Ph.D. Dissertation Defense by Jonathan Talbot Butcher
Monday, August 16, 2004
(Dr. Robert M. Nerem, Chair)
"The Effects of Steady Laminar Shear Stress on Aortic Valve Cell Biology"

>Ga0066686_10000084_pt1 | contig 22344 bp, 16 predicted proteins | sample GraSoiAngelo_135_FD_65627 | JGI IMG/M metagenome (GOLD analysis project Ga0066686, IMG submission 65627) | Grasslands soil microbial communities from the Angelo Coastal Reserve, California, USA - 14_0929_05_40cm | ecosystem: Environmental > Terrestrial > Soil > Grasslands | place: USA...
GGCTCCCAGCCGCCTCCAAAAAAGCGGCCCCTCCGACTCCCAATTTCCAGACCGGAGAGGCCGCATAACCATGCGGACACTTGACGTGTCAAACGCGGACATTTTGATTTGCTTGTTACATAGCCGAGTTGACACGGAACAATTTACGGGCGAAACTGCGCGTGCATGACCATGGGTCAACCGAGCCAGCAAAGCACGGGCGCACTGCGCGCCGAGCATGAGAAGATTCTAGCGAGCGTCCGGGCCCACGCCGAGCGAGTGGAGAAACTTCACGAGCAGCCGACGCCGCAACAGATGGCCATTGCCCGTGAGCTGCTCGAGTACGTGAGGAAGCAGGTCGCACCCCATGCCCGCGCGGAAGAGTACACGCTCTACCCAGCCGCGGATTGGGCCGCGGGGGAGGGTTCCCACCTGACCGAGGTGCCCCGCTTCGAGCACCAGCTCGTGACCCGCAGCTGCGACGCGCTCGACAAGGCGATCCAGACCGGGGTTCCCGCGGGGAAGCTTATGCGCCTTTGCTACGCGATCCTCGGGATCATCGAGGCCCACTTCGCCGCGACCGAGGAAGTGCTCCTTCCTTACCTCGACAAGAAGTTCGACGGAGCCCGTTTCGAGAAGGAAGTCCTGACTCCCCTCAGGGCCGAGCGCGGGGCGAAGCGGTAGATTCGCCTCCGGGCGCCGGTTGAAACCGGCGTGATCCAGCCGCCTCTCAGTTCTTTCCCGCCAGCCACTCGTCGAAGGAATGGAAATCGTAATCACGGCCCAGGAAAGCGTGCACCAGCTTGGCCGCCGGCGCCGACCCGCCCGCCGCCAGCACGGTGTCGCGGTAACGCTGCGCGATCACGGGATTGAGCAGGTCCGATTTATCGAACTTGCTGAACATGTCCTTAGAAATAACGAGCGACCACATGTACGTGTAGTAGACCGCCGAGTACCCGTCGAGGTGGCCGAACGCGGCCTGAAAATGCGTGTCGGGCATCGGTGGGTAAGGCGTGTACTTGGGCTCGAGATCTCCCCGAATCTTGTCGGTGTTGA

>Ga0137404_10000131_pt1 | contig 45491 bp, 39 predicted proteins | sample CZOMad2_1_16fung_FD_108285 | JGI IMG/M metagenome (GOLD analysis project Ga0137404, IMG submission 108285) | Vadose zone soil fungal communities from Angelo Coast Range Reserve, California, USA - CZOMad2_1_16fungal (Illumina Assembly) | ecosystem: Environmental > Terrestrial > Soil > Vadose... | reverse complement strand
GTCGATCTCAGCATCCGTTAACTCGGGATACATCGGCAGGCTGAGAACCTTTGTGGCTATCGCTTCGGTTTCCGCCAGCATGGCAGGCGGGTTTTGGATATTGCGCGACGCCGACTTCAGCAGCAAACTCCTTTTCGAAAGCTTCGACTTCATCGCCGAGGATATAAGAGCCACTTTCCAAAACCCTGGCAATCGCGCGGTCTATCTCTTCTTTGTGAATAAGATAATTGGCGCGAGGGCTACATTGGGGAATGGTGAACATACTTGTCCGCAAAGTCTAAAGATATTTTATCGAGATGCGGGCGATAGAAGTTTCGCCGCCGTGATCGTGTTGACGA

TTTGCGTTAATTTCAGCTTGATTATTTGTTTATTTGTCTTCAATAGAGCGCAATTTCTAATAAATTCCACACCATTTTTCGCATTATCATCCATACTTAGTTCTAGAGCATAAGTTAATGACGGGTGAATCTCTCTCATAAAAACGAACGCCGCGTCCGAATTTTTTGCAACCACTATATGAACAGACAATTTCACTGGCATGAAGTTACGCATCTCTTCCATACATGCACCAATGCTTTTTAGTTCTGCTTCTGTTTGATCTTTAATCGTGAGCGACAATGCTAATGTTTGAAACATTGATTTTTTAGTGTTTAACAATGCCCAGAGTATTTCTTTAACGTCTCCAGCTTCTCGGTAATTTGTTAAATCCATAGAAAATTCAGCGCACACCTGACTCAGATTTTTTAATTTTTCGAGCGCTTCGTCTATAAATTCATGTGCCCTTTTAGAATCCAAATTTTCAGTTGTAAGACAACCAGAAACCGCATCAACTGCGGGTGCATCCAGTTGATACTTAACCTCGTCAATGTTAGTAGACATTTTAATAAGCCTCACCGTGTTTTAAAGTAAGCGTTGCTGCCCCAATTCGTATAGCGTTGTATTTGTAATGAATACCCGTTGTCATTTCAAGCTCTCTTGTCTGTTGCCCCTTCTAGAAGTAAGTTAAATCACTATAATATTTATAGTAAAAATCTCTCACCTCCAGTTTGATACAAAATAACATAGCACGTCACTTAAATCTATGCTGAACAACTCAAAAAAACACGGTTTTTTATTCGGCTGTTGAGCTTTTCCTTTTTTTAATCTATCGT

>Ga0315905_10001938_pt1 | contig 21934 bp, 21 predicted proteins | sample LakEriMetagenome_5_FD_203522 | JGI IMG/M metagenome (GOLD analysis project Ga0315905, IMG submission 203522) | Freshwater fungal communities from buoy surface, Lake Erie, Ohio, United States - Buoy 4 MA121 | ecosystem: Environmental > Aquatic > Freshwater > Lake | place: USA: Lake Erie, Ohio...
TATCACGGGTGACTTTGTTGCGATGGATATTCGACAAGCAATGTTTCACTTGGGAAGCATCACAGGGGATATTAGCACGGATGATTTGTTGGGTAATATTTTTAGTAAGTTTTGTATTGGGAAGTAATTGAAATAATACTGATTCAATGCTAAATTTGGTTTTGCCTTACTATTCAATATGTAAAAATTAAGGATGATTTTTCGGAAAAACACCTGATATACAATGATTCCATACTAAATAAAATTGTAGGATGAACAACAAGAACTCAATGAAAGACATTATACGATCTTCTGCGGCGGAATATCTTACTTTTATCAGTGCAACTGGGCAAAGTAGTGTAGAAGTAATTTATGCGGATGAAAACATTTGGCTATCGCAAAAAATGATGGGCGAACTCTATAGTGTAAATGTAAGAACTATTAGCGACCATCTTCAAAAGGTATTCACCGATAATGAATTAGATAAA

Aortic valve disease (AVD) affects millions of people of all ages around the world. Current treatment for AVD consists of valvular replacement with a non-living prosthetic valve, which is incapable of growth, self-repair, or remodeling. While tissue engineering has great promise to develop a living heart valve alternative, success in animal models has been limited. This may be attributed to the fact that understanding of valvular cell biology has not kept pace with advances in biomaterial development. Aortic valve leaflets are exposed to a complex and dynamic mechanical environment unlike any in the vasculature, and it is likely that native endothelial and interstitial cells respond to mechanical forces differently from other vascular cells. The objective of this thesis was to compare valvular cell phenotype to vascular cell phenotype, and assess the influence of steady shear stress on valvular cell biology. This thesis demonstrates that valvular endothelial cells respond differently to shear than vascular endothelial cells, by aligning perpendicular to the direction of steady shear stress, and by the differential regulation of hundreds of genes in both static and fluid flow environments. Valvular interstitial cells expressed a combination of contractile and synthetic phenotypes not mimicked by vascular smooth muscle cells. Two three-dimensional leaflet models were developed to assess cellular interactions and the influences of steady laminar shear stress. Valvular co-culture models exhibited a physiological response profile, while interstitial cell-only constructs behaved more pathologically. Steady shear stress enhanced physiological functions of valvular co-cultures, but increased pathological response of interstitial cell-only constructs. These results showed that valvular cells, whether cultured separately or together, behaved distinctly different from vascular cells. It was also determined that shear stress alone cannot induce tissue remodeling to more resemble native valve leaflets. The leaflet models developed in this thesis can be used in future experiments to explore valvular cell biology, assess the progression of certain forms AVD, and develop targeted diagnostic and therapeutic strategies to hopefully eliminate the need for valvular replacement entirely.